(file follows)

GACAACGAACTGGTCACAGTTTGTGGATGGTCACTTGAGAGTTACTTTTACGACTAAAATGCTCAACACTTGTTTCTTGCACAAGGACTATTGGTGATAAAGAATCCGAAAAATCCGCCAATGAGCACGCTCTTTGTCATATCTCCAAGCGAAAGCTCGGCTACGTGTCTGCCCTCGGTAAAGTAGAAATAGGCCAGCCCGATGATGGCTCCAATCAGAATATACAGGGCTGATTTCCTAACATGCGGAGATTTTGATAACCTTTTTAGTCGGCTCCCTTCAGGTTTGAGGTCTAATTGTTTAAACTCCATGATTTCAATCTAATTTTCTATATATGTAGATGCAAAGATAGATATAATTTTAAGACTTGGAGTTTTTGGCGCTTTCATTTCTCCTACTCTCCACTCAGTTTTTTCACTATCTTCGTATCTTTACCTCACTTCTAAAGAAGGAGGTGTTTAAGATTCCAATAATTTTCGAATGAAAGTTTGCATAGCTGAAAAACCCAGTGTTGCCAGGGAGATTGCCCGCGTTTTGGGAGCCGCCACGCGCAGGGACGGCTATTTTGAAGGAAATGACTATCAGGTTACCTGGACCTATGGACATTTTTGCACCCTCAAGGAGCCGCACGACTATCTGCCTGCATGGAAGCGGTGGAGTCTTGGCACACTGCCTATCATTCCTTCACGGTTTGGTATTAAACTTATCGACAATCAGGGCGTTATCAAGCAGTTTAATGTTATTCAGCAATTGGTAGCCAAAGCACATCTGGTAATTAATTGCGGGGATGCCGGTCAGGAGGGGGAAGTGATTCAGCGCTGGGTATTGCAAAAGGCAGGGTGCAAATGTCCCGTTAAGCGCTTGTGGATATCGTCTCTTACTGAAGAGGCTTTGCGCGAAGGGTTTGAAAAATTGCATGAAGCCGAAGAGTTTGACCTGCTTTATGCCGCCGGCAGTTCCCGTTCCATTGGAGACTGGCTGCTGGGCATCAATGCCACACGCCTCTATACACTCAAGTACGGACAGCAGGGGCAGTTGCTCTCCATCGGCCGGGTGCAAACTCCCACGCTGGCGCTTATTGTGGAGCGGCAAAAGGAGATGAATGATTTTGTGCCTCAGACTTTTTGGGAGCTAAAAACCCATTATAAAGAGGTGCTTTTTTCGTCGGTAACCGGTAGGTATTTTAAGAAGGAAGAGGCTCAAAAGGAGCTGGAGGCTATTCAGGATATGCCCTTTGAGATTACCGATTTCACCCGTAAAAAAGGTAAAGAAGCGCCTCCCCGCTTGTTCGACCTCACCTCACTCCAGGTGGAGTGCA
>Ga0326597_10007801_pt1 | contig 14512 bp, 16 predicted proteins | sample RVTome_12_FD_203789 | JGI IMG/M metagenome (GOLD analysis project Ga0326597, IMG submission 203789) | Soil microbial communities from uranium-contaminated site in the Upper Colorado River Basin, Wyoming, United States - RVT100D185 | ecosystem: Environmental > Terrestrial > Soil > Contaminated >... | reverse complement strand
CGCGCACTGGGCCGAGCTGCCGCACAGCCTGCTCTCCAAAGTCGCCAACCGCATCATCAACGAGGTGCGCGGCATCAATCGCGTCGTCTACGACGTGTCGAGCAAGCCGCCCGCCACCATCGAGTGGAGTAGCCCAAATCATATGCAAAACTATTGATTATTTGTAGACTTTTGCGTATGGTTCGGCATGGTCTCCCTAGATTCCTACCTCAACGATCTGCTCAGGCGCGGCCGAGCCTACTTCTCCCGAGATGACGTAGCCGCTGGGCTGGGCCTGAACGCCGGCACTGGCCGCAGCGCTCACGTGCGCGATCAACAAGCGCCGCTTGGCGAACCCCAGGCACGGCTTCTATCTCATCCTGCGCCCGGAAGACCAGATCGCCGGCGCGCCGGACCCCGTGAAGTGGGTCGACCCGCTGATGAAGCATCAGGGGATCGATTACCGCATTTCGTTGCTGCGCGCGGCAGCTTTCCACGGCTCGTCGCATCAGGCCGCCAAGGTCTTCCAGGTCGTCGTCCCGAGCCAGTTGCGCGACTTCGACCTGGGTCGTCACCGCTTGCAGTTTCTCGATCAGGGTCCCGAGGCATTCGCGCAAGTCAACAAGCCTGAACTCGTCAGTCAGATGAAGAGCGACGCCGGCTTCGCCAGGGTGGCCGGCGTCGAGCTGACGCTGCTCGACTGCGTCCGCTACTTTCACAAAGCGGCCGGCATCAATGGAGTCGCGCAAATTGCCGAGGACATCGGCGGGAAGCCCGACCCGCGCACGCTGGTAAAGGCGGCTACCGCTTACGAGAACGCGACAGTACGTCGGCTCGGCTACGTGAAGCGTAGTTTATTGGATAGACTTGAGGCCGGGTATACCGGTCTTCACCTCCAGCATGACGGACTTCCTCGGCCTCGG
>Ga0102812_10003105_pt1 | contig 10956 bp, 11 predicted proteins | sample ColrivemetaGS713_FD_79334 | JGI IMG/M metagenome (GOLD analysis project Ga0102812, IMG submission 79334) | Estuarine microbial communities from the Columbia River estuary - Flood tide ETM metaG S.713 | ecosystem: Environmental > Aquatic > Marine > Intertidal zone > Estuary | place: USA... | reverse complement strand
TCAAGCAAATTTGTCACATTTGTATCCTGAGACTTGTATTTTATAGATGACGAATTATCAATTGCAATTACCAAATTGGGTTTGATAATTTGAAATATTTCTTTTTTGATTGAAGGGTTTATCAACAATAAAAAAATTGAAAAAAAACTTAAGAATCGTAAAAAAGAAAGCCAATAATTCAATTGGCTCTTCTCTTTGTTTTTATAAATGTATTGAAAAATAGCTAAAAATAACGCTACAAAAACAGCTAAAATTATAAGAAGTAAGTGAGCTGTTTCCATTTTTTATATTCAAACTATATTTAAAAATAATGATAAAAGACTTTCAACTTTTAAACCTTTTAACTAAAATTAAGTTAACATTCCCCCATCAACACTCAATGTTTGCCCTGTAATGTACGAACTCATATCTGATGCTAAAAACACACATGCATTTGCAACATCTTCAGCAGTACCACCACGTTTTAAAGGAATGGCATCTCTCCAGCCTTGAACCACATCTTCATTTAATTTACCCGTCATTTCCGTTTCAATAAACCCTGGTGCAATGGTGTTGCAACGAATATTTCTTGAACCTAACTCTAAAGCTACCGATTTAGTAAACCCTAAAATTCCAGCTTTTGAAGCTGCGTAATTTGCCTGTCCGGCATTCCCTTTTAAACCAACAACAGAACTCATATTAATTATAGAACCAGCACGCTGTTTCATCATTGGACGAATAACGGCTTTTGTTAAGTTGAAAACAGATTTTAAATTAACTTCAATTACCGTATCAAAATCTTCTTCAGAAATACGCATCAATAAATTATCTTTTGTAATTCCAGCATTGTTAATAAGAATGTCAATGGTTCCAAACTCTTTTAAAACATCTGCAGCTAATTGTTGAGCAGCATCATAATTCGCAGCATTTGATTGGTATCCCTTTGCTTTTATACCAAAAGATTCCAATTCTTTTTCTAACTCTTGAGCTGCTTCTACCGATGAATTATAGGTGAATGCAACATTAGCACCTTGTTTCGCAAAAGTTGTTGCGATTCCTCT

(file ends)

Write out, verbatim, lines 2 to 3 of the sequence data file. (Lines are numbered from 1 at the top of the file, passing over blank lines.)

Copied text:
>Ga0326597_10007801_pt1 | contig 14512 bp, 16 predicted proteins | sample RVTome_12_FD_203789 | JGI IMG/M metagenome (GOLD analysis project Ga0326597, IMG submission 203789) | Soil microbial communities from uranium-contaminated site in the Upper Colorado River Basin, Wyoming, United States - RVT100D185 | ecosystem: Environmental > Terrestrial > Soil > Contaminated >... | reverse complement strand
CGCGCACTGGGCCGAGCTGCCGCACAGCCTGCTCTCCAAAGTCGCCAACCGCATCATCAACGAGGTGCGCGGCATCAATCGCGTCGTCTACGACGTGTCGAGCAAGCCGCCCGCCACCATCGAGTGGAGTAGCCCAAATCATATGCAAAACTATTGATTATTTGTAGACTTTTGCGTATGGTTCGGCATGGTCTCCCTAGATTCCTACCTCAACGATCTGCTCAGGCGCGGCCGAGCCTACTTCTCCCGAGATGACGTAGCCGCTGGGCTGGGCCTGAACGCCGGCACTGGCCGCAGCGCTCACGTGCGCGATCAACAAGCGCCGCTTGGCGAACCCCAGGCACGGCTTCTATCTCATCCTGCGCCCGGAAGACCAGATCGCCGGCGCGCCGGACCCCGTGAAGTGGGTCGACCCGCTGATGAAGCATCAGGGGATCGATTACCGCATTTCGTTGCTGCGCGCGGCAGCTTTCCACGGCTCGTCGCATCAGGCCGCCAAGGTCTTCCAGGTCGTCGTCCCGAGCCAGTTGCGCGACTTCGACCTGGGTCGTCACCGCTTGCAGTTTCTCGATCAGGGTCCCGAGGCATTCGCGCAAGTCAACAAGCCTGAACTCGTCAGTCAGATGAAGAGCGACGCCGGCTTCGCCAGGGTGGCCGGCGTCGAGCTGACGCTGCTCGACTGCGTCCGCTACTTTCACAAAGCGGCCGGCATCAATGGAGTCGCGCAAATTGCCGAGGACATCGGCGGGAAGCCCGACCCGCGCACGCTGGTAAAGGCGGCTACCGCTTACGAGAACGCGACAGTACGTCGGCTCGGCTACGTGAAGCGTAGTTTATTGGATAGACTTGAGGCCGGGTATACCGGTCTTCACCTCCAGCATGACGGACTTCCTCGGCCTCGG